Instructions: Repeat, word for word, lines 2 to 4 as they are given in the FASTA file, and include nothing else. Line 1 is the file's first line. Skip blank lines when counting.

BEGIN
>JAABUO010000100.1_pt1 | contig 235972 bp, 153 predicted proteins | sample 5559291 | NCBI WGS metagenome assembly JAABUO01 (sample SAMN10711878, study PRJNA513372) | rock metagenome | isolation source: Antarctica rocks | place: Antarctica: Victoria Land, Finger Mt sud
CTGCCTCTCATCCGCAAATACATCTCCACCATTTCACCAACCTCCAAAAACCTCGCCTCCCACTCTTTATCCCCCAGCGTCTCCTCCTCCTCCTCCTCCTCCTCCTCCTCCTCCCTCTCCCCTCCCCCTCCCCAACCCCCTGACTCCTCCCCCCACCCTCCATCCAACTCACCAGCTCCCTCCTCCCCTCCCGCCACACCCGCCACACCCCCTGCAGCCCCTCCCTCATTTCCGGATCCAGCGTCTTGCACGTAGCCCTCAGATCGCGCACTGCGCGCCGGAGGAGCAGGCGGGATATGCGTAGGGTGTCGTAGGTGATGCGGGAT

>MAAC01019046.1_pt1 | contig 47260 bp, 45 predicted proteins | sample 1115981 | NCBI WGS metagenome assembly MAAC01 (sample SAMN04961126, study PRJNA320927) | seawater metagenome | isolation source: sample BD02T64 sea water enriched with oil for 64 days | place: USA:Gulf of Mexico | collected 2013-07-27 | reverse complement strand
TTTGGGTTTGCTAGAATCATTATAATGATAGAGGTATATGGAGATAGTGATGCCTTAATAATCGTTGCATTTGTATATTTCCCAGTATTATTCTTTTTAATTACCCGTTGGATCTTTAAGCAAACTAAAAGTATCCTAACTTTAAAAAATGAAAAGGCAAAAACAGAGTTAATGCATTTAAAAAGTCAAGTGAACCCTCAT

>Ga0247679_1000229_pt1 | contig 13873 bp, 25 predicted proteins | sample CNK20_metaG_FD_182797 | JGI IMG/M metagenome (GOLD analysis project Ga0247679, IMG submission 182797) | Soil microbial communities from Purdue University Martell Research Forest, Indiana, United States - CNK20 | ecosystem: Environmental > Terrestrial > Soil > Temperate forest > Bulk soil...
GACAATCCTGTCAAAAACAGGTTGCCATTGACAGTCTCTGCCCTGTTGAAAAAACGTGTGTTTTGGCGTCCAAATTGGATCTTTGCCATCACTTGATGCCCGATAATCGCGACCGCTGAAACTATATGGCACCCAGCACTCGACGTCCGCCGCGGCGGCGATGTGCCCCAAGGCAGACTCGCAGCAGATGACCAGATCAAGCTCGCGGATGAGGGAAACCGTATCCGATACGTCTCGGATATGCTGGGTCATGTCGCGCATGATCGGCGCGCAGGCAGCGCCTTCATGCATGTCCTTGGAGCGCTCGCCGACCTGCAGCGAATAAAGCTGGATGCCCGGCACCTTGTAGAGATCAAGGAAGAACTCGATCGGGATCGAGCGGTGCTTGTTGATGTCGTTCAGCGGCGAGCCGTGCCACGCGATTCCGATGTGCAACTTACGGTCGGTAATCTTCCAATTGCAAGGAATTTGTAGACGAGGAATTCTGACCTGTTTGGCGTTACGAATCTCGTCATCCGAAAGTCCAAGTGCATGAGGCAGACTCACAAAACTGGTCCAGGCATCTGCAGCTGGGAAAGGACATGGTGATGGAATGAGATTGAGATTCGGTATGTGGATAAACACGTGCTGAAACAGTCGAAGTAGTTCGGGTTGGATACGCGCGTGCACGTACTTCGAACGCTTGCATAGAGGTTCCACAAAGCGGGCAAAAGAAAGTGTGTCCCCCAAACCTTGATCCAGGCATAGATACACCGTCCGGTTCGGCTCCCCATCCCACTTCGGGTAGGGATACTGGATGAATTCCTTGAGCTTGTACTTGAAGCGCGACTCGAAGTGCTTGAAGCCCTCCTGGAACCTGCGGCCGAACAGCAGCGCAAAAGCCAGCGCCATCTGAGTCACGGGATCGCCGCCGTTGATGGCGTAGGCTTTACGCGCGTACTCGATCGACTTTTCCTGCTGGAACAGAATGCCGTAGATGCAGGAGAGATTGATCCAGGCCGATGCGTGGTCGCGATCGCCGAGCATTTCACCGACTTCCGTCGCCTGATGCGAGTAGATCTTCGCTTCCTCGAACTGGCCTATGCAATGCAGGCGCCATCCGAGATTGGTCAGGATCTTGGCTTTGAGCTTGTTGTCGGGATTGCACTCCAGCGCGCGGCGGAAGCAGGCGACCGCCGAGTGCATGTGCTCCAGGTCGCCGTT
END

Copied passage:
CTGCCTCTCATCCGCAAATACATCTCCACCATTTCACCAACCTCCAAAAACCTCGCCTCCCACTCTTTATCCCCCAGCGTCTCCTCCTCCTCCTCCTCCTCCTCCTCCTCCTCCCTCTCCCCTCCCCCTCCCCAACCCCCTGACTCCTCCCCCCACCCTCCATCCAACTCACCAGCTCCCTCCTCCCCTCCCGCCACACCCGCCACACCCCCTGCAGCCCCTCCCTCATTTCCGGATCCAGCGTCTTGCACGTAGCCCTCAGATCGCGCACTGCGCGCCGGAGGAGCAGGCGGGATATGCGTAGGGTGTCGTAGGTGATGCGGGAT

>MAAC01019046.1_pt1 | contig 47260 bp, 45 predicted proteins | sample 1115981 | NCBI WGS metagenome assembly MAAC01 (sample SAMN04961126, study PRJNA320927) | seawater metagenome | isolation source: sample BD02T64 sea water enriched with oil for 64 days | place: USA:Gulf of Mexico | collected 2013-07-27 | reverse complement strand
TTTGGGTTTGCTAGAATCATTATAATGATAGAGGTATATGGAGATAGTGATGCCTTAATAATCGTTGCATTTGTATATTTCCCAGTATTATTCTTTTTAATTACCCGTTGGATCTTTAAGCAAACTAAAAGTATCCTAACTTTAAAAAATGAAAAGGCAAAAACAGAGTTAATGCATTTAAAAAGTCAAGTGAACCCTCAT